From Stem Cells to New Organs
Author: Federation of American Societies for Experimental Biology
Peer-Reviewed Publication: N/A
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Synopsis: The ability to provide stem cells with a scaffold to grow and differentiate into mature cells could revolutionize organ transplantation. By now, most people have read stories about how to "grow your own organs" using stem cells is just a breakthrough away. Despite the hype, this breakthrough has been elusive. A new report published in the March 2009 issue of The FASEB Journal (www.fasebj.org) brings bio-engineered organs a step closer...
By now, most people have read stories about how to "grow your own organs" using stem cells is just a breakthrough away. Despite the hype, this breakthrough has been elusive. A new report published in the March 2009 issue of The FASEB Journal (www.fasebj.org) brings bio-engineered organs a step closer...
This article is from our digest of publications relating to Regenerative Medicine News that also includes:
From stem cells to new organs: Stanford and NYU scientists cross threshold in regenerative medicine. Research in the FASEB Journal clears major hurdles for bio-engineered replacement organs.
By now, most people have read stories about how to "grow your own organs" using stem cells is just a breakthrough away. Despite the hype, this breakthrough has been elusive. A new report published in the March 2009 issue of The FASEB Journal (www.fasebj.org) brings bio-engineered organs a step closer, as scientists from Stanford and New York University Langone Medical Center describe how they were able to use a "scaffolding" material extracted from the groin area of mice on which stem cells from blood, fat, and bone marrow grew. This advance clears two major hurdles to bio-engineered replacement organs, namely a matrix on which stem cells can form a 3-dimensional organ and transplant rejection.
"The ability to provide stem cells with a scaffold to grow and differentiate into mature cells could revolutionize the field of organ transplantation," said Geoffrey Gurtner, M.D., Associate Professor of Surgery at Stanford University and a senior researcher involved in the work.
To make this advance, Gurtner and colleagues first had to demonstrate that expendable pieces of tissue (called "free flaps") could be sustained in the laboratory. To do this, they harvested a piece of tissue containing blood vessels, fat, and skin from the groin area of rats and used a bioreactor to provide nutrients and oxygen to keep it alive. Then, they seeded the extracted tissue with stem cells before it was implanted back into the animal. Once the tissue was back in the mice, the stem cells continued to grow on their own and the implant was not rejected. This suggests that if the stem cells had been coaxed into becoming an organ, the organ would have "taken hold" in the animal's body. In addition to engineering the stem cells to form a specific organ around the extracted tissue, they also could be engineered to express specific proteins which allows for even greater potential uses of this technology.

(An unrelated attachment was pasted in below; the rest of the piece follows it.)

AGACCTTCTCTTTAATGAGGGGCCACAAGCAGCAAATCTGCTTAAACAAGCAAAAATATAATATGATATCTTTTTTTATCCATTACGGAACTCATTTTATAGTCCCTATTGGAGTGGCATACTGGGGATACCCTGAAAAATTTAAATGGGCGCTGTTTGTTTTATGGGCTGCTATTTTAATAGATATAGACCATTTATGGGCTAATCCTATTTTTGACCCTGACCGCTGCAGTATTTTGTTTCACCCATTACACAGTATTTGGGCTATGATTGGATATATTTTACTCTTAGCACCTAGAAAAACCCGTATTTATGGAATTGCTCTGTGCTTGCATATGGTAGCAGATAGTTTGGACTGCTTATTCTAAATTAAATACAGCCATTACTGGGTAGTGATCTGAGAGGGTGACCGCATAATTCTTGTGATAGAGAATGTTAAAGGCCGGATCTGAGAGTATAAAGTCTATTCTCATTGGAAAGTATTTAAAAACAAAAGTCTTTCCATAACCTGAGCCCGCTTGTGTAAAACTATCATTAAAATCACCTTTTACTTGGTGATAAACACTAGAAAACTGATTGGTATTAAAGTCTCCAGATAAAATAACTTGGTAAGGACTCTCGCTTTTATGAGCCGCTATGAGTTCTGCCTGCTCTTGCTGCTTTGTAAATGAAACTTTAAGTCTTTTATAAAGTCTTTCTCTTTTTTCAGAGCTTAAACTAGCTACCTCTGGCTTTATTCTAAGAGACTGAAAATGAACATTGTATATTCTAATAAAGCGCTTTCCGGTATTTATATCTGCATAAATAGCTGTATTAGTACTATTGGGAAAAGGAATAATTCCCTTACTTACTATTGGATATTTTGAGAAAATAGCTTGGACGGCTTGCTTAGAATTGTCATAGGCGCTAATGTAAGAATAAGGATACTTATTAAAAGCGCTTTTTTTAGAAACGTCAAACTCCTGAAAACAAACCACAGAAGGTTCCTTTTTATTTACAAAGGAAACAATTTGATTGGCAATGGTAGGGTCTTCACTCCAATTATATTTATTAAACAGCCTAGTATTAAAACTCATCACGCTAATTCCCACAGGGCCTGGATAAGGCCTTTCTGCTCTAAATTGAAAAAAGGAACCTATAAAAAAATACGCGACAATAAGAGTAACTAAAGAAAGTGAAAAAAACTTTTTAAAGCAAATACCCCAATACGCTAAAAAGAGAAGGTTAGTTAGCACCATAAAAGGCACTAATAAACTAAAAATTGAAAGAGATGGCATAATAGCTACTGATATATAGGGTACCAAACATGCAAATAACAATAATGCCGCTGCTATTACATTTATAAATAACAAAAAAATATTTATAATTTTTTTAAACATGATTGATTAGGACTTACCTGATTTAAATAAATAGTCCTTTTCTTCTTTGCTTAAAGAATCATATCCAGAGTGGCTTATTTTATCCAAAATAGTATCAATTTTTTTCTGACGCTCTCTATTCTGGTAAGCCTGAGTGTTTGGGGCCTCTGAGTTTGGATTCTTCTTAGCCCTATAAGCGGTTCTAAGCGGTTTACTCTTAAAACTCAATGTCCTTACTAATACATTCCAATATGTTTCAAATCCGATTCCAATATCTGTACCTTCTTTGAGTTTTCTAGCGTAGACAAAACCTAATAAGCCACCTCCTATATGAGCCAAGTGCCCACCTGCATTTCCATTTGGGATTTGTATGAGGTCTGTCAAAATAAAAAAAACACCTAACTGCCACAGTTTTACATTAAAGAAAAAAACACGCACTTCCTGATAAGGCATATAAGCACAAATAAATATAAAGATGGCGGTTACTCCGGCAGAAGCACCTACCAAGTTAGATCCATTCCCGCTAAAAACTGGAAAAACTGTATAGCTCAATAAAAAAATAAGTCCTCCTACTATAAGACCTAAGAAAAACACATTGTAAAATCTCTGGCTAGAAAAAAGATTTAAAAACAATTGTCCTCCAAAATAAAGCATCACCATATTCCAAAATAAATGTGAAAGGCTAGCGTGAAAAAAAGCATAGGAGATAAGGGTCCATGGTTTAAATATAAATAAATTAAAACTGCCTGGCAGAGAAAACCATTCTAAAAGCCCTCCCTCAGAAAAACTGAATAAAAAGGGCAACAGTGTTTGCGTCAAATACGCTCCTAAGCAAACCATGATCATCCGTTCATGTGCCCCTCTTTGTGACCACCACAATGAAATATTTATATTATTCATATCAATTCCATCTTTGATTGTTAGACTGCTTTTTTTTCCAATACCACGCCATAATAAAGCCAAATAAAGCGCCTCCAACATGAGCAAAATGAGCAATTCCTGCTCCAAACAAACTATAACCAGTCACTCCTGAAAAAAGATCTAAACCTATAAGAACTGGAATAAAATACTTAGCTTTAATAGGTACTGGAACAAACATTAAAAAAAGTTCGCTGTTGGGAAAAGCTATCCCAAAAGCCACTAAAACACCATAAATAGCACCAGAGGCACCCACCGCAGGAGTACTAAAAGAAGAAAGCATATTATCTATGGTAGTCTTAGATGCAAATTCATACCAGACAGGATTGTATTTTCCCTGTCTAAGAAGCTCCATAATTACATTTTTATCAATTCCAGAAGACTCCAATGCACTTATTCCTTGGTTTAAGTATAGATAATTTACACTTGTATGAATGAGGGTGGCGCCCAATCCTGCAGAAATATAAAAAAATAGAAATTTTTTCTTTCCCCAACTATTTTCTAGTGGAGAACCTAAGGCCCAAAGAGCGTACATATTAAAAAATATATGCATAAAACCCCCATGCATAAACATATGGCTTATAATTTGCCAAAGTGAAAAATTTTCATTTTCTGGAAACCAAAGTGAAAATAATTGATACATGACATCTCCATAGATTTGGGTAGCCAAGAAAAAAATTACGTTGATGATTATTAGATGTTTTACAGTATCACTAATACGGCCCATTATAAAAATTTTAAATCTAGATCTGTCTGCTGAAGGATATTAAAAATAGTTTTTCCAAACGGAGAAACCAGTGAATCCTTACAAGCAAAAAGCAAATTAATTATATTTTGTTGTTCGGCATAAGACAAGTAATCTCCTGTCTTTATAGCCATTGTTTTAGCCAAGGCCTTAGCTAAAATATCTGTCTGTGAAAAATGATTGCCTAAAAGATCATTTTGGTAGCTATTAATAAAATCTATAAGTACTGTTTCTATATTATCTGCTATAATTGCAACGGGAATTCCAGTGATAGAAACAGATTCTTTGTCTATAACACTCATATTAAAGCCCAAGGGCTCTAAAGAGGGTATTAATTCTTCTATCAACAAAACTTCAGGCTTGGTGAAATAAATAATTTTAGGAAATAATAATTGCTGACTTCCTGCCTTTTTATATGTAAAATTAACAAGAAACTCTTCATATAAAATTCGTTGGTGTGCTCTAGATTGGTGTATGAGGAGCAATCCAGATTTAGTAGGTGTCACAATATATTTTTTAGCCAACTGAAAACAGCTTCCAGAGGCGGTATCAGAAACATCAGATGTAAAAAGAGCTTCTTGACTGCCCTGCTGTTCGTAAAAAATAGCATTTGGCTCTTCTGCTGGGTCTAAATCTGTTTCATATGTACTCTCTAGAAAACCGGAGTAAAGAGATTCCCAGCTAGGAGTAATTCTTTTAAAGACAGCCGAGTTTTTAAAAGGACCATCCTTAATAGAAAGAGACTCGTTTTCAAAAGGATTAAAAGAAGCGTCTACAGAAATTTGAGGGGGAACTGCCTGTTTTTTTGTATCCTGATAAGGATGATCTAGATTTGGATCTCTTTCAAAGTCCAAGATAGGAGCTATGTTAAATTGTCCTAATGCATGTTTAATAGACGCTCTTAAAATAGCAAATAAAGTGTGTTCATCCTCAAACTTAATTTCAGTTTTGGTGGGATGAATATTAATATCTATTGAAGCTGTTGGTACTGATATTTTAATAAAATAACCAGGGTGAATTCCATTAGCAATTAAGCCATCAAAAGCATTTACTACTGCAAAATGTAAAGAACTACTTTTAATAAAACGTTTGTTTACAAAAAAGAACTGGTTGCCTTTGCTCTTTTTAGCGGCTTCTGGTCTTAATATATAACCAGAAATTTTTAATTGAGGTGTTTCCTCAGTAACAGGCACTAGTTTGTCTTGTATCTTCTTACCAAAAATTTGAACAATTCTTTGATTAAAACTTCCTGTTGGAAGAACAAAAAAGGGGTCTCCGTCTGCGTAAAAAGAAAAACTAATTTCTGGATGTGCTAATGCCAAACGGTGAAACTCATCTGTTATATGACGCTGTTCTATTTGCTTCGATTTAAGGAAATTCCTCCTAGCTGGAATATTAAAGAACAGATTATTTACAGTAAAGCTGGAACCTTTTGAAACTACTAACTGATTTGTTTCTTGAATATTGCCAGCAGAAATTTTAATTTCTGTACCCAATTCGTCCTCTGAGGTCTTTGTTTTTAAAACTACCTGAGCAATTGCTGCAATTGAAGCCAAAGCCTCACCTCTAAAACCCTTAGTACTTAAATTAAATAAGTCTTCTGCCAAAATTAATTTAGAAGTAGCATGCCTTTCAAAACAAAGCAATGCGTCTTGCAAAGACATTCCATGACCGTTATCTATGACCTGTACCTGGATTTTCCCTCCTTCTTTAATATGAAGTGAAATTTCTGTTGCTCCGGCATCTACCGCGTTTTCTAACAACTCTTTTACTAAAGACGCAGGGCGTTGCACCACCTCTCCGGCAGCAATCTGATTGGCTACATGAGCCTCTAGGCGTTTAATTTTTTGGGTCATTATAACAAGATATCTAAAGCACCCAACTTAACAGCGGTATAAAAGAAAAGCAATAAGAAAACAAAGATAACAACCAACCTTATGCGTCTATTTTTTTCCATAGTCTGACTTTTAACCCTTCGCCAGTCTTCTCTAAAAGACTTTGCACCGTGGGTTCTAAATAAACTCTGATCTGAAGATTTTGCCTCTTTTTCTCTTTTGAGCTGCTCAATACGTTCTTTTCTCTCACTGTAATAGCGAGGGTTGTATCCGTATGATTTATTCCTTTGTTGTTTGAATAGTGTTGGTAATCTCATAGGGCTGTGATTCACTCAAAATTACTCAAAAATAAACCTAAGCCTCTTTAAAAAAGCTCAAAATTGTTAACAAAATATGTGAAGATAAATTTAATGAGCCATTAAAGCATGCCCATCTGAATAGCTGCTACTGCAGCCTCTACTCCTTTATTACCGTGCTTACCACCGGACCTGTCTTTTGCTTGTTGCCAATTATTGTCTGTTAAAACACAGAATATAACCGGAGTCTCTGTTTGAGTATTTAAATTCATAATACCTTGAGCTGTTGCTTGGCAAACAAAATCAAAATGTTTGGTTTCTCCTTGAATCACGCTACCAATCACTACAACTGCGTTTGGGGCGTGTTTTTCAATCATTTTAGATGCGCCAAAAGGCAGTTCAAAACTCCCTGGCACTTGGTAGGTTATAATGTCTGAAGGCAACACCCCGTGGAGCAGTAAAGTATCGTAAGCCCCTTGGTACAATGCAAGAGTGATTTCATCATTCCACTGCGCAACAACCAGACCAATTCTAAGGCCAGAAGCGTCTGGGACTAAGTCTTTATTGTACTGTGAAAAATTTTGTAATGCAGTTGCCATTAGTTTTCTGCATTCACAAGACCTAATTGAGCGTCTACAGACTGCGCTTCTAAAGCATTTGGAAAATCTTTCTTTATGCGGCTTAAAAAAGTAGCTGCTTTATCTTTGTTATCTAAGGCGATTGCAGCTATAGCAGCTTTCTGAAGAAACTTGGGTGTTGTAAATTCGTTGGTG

"Myth has its lures, but so does modern science. The notion of using one tissue as the scaffold for another is as old as the Birth of Venus to the Book of Genesis," said Gerald Weissmann, M.D., Editor-in-Chief of The FASEB Journal. "Eve may or may not have been formed from Adam's rib, but these experiments show exactly how stem cell techniques can be used to turn one's own tissue into newly-formed, architecturally-sound organs."
Reference: Research Report Details: Edward I. Chang, Robert G. Bonillas, Samyra El-ftesi, Eric I. Chang, Daniel J. Ceradini, Ivan N. Vial, Denise A. Chan, Joseph Michaels, V, and Geoffrey C. Gurtner. Tissue engineering using autologous microcirculatory beds as vascularized bioscaffolds. FASEB J. 2009 23: 906-915. www.fasebj.org/cgi/content/abstract/23/3/906
The FASEB Journal (www.fasebj.org) is published by the Federation of the American Societies for Experimental Biology (FASEB) and is the most cited journal worldwide according to the Institute for Scientific Information. FASEB comprises 22 nonprofit societies with more than 80,000 members, making it the largest coalition of biomedical research associations in the United States. FASEB advances biological science through collaborative advocacy for research policies that promote scientific progress and education and lead to improvements in human health.
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